There’s A Fork In The Road

by | Feb 8, 2015 | Levco Builders Process | 0 comments

Reading Time: 3 minutes
Which way?

Which way?

At Levco, we are planners. We hate to jump in without knowing what the heck we are doing for a client. To date, the Design-Build model has worked extremely well for us. However, a recent situation caused me to pause and sort out a sticky situation.

The story went like this: My Opinion of Probable Construction Cost was accepted, and then the Design Development Agreement was signed. Money changed hands, so the normal organized progression was occurring.

There was no confusion in my mind with the process spelled out to a tee. In the back of my mind, I sensed a lingering urgency to get going, despite the fact that we were having difficulty finalizing the last few details of the project. It was stuck in design, materials still needed to be selected.

Naturally, I wanted to do the remodeling project very much. Starting prematurely has potential pitfalls. I needed to decide weather to stick to our proven process or adapt.

My challenge was deciding to starting the project early, while letting go of having all of the details worked out in advance?

We Hit A Proverbial Fork In The Road

This conundrum started a chain reaction that led to a great solution for all parties involved. I did some research and talked to my fellow remodelers around the continent to get some input.

Here is why it worked out.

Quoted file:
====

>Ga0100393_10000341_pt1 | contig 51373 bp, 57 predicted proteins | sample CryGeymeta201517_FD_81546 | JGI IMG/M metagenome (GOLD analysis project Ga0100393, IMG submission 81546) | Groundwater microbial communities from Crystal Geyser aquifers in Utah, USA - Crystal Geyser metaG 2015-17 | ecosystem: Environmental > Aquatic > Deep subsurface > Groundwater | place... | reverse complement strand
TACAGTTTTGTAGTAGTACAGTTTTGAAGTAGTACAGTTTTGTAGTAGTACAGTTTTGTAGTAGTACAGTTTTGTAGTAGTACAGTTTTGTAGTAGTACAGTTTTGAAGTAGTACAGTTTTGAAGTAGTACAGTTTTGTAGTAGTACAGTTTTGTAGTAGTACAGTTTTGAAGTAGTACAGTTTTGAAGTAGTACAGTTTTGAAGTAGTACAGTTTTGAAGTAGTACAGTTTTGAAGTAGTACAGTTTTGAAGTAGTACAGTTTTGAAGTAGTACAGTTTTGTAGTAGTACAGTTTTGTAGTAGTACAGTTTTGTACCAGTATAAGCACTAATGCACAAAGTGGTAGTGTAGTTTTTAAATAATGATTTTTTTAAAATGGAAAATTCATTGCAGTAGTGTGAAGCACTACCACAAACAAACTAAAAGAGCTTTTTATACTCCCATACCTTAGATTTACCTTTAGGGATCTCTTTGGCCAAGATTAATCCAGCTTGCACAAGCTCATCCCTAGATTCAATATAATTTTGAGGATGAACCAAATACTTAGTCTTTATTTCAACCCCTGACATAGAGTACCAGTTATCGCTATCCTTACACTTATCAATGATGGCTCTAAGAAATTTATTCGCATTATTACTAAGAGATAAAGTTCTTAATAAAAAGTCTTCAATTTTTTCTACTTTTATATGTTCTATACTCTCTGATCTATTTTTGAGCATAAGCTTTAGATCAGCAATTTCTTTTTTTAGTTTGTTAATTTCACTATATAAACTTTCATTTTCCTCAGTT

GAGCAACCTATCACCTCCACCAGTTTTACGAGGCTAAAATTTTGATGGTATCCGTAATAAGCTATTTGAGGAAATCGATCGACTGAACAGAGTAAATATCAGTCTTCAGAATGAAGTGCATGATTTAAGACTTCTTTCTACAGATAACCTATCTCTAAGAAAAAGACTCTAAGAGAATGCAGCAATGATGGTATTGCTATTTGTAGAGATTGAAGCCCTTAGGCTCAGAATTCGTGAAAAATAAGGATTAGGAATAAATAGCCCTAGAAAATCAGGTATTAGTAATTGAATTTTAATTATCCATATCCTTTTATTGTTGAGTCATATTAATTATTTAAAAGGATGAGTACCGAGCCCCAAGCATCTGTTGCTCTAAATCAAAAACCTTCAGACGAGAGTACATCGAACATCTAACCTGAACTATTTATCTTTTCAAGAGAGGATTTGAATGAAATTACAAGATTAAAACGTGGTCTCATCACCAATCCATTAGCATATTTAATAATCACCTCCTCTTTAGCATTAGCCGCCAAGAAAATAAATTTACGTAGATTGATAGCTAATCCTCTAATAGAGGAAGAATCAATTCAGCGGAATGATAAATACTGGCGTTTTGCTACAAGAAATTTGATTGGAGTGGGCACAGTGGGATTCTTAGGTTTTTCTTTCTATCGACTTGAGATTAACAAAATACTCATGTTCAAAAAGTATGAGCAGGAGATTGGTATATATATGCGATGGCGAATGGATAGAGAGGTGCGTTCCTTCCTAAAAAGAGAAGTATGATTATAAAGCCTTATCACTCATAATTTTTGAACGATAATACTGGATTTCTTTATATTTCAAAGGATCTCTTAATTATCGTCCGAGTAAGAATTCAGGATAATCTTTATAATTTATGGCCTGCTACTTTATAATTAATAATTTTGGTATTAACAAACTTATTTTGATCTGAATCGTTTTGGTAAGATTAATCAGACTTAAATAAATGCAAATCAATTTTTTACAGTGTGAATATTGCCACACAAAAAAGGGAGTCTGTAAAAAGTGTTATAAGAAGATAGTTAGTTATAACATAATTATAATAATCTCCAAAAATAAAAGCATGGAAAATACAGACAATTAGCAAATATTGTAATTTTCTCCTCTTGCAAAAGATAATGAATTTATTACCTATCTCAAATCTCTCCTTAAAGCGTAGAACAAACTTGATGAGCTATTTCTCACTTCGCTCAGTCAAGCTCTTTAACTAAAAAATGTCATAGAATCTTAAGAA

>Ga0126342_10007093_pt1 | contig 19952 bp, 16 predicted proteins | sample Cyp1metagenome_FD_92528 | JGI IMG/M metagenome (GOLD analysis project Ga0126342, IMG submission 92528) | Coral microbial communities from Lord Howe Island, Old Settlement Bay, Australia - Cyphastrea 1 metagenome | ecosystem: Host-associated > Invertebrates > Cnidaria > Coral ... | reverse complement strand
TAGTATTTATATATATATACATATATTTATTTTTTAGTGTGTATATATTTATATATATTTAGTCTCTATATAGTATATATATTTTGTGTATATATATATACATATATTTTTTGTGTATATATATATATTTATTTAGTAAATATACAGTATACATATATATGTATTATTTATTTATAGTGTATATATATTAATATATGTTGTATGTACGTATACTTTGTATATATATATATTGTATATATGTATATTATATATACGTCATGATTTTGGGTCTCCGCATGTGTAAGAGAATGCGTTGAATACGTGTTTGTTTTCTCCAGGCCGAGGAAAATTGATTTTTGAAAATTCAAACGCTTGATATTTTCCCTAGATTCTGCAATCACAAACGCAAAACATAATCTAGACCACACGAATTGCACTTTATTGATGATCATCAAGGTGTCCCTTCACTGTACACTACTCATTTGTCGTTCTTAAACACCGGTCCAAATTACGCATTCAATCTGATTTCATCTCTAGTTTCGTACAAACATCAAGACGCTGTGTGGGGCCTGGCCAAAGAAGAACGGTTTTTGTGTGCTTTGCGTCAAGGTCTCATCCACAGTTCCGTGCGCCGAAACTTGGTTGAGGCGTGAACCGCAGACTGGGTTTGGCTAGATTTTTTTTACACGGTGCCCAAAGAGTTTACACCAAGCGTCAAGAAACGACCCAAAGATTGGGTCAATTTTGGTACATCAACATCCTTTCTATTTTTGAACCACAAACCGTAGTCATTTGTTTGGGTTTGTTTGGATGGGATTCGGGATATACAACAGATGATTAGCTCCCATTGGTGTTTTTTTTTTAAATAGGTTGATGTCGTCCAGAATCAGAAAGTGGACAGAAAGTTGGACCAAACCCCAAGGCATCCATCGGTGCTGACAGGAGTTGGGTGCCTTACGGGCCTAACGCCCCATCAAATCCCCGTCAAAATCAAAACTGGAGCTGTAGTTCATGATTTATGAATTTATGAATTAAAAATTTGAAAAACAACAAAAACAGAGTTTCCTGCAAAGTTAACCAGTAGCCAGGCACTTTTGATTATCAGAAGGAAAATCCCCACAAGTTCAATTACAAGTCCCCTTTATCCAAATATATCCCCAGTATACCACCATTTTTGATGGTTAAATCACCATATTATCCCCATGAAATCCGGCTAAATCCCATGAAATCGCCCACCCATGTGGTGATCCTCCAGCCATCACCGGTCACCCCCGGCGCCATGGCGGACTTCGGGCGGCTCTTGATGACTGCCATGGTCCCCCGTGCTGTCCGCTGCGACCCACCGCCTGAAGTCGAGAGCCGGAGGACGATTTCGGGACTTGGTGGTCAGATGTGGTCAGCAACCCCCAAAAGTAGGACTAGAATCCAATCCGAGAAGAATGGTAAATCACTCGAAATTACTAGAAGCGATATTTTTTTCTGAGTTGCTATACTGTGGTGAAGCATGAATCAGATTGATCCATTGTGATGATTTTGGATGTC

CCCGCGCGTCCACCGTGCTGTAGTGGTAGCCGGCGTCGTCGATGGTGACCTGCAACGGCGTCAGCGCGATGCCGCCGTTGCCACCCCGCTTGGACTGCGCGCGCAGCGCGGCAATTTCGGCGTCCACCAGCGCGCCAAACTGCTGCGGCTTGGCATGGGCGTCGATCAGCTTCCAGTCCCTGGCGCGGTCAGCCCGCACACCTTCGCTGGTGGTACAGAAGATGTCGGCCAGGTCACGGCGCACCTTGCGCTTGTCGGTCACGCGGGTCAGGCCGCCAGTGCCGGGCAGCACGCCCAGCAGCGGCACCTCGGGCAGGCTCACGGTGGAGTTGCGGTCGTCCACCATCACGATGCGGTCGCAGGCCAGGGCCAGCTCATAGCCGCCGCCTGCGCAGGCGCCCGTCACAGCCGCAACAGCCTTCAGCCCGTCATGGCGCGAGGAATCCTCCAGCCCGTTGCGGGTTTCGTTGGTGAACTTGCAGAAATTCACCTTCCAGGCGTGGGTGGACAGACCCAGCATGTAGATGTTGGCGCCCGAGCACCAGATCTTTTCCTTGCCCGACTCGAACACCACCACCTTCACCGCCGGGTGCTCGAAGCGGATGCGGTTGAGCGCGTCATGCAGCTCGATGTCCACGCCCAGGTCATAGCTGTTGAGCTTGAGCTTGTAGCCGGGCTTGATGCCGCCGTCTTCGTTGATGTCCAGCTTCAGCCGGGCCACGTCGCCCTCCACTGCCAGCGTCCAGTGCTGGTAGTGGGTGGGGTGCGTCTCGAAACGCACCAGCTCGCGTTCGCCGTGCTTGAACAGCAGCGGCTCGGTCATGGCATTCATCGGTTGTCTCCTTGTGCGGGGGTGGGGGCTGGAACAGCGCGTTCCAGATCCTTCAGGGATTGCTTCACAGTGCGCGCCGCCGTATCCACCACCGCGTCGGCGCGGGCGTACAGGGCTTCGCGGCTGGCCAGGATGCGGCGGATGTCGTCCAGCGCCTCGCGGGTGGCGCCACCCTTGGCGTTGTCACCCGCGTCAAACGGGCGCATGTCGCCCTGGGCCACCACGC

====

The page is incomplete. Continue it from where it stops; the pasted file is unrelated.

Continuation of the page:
My thought process:

Let' see here

Let’ see here

  • Big confusing problems can usually be broken into smaller, not so confusing problems.
  • We had done work for them in the past.
  • We both could see a clear distinction between deconstruction and construction.
  • They believe that I am close with my design but want to see walls down before final spacial decisions are made (very visual, I get it).

 The little voice in my head says:

  • I can do deconstruction and stop at a good place to look things over and make a great plan together.
  • I can separate the cost of deconstruction and charge accordingly.
  • Any anxiety about just doing deconstruction and not finishing the project is unwarranted
  • Once the deconstruction is complete, it will be that much easier to charge accurately for the rebuild.

My Resolution & Rationale.

We created and then agreed to enter into a Deconstruction Agreement together in advance of the Remodeling Agreement. I liken it to a “baby step” along the remodeling path. With a known contract amount for deconstruction it actually made it one less thing to consider when determining the complete project investment.

Final thoughts

Not every situation is going to be the same, refusing to be flexible would have been out of character for us. Not everything works out this way, but by creating a deconstruction agreement in this instance, we were able to devise a process that worked. We may use again it is hard to say. My favorite comment came from our client who said “Thank you for adapting to our needs and finding a way to say yes!”

Bonus Round Questions?

  1. Tell me a story about you solved this situation?
  2. Is there some other related story that this situation brings to mind?

After all, one of my favorite sayings is “We are not remodeling to you… We are remodeling with you and for you”.

Your comments are welcome. To ask questions or get more information about remodeling, click here to email me directly, or call 208-947-7261

If you or someone you know is considering remodeling or just wants to speak to a trustworthy remodeling contractor please contact me, you’ll be glad you did.

Disclaimer: Some of these images came from the WEB. If they are yours, and you object to them being used, please claim them and I will gladly remove and replace them at once.

Disclaimer: Some of these images came from the WEB. If they are yours, and you object to them being used, please claim them and I will gladly remove and replace them at once.

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